As an SHO working in stroke medicine, I wanted to gain more knowledge on stroke neuroimaging in a structured learning environment from experts in the area. This interesting and informative one day course was perfect for my aim and exceeded my expectations.
The course is based in central London, at the UCL Institute of Neurology (ION) in Queen Square, adjacent to the National Hospital for Neurology and Neurosurgery. The course covered the various imaging modalities available to evaluate and treat ischaemic and haemorrhagic stroke along with the related neuroanatomy, through lectures and interactive case-based discussions.
The day started with an introduction to the practical use of neuroimaging in the assessment of a person presenting with stroke-like symptoms to the emergency department. The pathway through hyperacute care including initial clinical assessment, initial imaging and interpretation and then hyperacute treatment were outlined, especially useful for allied health professionals and aspiring stroke physicians. The specific case used illustrated the mechanical thrombectomy (MT) pathway – the relevant early imaging revealing the target for reperfusion – and the challenges in delivering this proven life-saving and disability-limiting treatment.
The next talk, entitled ‘anatomy of the cerebral circulation’, covered the basics of the intracranial vasculature from origins to terminal branches, and then to the intracranial venous system. The talk systematically discussed each blood vessel and included an especially useful section on the more commonly encountered anatomical variants. Next, we learned about the imaging in acute infarction in each territory, keeping the session clinically relevant and clarifying the neuroanatomical basis of the different stroke syndromes.
‘Neuroimaging 1: ischaemic stroke’ was the last talk of the morning. It covered the underlying pathophysiology of acute stroke and the resultant early imaging changes. The nuance of these subtle early and hard-to-identify signs was clearly explained in simple terms, this included the Alberta Stroke Programme Early CT Score (ASPECTS) – a vital tool which directs which patients might benefit from endovascular treatment. CT perfusion was also explained with its applications, such as wake-up stroke. MRI was also covered including perfusion and vessel wall imaging. The talk concluded with imaging stroke mimics, a rarely thought of topic.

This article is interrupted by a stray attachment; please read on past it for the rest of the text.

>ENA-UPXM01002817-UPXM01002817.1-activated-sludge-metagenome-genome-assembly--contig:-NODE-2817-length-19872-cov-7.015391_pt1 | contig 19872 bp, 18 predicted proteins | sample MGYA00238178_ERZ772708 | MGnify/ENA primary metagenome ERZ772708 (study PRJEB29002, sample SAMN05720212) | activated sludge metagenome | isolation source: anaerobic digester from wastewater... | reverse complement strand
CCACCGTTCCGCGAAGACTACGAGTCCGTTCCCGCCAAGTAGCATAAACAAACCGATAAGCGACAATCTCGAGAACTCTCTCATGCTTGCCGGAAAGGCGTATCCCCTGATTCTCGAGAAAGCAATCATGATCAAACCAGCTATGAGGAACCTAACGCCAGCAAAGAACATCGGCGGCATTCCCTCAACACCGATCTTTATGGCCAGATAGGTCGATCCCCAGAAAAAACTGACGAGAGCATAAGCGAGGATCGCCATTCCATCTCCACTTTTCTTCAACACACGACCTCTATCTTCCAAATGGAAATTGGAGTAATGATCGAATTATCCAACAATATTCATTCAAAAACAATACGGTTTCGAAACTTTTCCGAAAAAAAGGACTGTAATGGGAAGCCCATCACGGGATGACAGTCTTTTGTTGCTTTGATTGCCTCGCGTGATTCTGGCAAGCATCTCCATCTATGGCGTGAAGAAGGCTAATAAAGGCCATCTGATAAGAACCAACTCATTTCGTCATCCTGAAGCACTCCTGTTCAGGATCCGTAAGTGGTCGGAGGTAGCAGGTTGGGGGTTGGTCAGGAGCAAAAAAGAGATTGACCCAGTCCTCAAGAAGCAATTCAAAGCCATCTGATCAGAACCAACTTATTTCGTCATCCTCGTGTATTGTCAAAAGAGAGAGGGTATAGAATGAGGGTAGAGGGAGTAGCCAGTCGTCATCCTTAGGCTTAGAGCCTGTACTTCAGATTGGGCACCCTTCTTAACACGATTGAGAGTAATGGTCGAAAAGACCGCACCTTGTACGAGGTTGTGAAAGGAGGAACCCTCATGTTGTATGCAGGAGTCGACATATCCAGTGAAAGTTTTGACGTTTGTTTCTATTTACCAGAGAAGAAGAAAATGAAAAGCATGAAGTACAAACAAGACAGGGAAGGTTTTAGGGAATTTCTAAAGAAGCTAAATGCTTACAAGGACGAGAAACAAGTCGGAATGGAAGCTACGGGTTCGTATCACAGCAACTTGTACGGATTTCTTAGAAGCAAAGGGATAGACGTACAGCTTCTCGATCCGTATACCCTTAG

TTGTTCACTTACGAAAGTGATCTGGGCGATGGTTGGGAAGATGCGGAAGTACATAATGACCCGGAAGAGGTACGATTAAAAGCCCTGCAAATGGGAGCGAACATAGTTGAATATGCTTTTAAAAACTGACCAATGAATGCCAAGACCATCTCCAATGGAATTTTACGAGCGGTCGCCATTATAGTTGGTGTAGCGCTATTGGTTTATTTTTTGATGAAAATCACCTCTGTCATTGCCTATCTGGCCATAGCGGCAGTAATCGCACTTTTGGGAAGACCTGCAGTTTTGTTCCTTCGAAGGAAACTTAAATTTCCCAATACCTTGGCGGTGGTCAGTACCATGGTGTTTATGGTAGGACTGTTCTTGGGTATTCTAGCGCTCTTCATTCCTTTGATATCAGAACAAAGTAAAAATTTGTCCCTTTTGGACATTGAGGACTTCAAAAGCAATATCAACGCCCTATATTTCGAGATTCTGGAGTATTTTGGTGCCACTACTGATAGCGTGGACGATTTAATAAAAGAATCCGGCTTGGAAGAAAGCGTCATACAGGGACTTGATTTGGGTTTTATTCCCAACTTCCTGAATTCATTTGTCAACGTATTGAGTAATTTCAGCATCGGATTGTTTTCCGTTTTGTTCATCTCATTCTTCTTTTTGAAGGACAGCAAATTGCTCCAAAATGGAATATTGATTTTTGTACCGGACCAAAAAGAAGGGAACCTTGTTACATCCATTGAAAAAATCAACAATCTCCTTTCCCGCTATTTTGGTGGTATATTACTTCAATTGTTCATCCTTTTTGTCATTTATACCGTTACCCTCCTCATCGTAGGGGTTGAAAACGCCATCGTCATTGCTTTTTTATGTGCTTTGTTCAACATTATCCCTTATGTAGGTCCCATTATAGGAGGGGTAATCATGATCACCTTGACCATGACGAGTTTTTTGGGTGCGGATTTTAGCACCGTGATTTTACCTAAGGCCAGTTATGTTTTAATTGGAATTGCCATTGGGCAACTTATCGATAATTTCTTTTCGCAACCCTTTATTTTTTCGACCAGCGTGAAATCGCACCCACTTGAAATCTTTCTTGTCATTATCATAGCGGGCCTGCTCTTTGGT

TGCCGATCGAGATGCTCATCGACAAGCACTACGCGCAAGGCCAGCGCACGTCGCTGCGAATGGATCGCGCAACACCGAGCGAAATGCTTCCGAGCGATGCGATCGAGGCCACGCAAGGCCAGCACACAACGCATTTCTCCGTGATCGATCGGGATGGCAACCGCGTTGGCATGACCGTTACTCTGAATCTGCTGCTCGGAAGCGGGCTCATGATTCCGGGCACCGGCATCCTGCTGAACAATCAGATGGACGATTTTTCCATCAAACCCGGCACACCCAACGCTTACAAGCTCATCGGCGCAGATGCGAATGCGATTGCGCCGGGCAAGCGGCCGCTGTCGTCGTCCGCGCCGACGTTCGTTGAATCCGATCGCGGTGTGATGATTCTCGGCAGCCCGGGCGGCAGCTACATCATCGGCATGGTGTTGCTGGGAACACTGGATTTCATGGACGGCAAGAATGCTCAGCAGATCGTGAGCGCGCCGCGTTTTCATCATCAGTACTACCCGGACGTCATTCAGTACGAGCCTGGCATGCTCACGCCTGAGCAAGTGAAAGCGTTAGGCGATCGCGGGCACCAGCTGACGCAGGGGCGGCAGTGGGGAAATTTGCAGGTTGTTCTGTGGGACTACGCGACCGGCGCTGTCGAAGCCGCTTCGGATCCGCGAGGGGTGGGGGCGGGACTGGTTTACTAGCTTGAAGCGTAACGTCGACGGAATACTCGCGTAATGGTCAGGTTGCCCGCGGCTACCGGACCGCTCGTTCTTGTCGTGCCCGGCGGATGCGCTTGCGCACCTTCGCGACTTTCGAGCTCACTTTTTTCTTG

Professor Werring (Professor of Stroke Medicine, UCL Institute of Neurology), next gave a talk which covered all things intracranial haemorrhage (ICH) from the epidemiology, to basic aetiology and pathophysiology. The imaging modalities covered included CT, MRI bloodspecific sequences and digital subtraction angiography (DSA). The imaging features within each modality were linked to specific aetiologies, and outlined the challenges in deciding which patients require early DSA so as to determine the aetiology of their ICH and reduce the risk of recurrence. The pillars of ICH management and the evidence basis for this concluded this talk.
After lunch we received talks on mechanical thrombectomy. Dr Perry (Stroke Neurologist and Research Lead, UCLH), guided us through the natural history of the evolving evidence base for thrombectomy, from trials which initially showed no benefit, to those which proved it to be one of the most efficacious treatments available in modern medicine. The final trials discussed were particularly exciting, proving efficacy of thrombectomy even after six hours from onset of symptoms. Dr Robertson (Interventional Neuroradiologist, NHNN) spoke about the practicalities of delivering thrombectomy, the indications and the correct imaging choices.
Dr Robertson highlighted the magnitude of the mismatch between the prevalence of stroke and the national provision of thrombectomy services: that depending on a patient’s location or time of day, they might not receive this intervention.
The opportunity was then given to the attendees to present cases from our own trusts and experience, with discussion with the teaching faculty. This allowed a myriad of clinical dilemmas we had all encountered and struggled with to be discussed with experts in the area in a panel chaired by Dr Simister (Stroke Clinical Director, UCLH).
The last talk of the day focused on language recovery after stroke and how it can be illustrated using imaging. Three trials were presented providing an evidence base for the complex nature of language impairment and recovery following stroke.
The day concluded with a quick wrap-up of the course provided by Prof Werring, reinforcing the main points from each talk. The day surpassed my expectations in terms of the content, and delivery from experts in the field, based in an institution which is involved in emerging new and exciting approaches to stroke neuroimaging. Course materials were made available to all attendees to use as a reference point in the future. I would recommend this course to any health professional interested in working in stroke, to develop your knowledge of the applications of imaging in stroke medicine.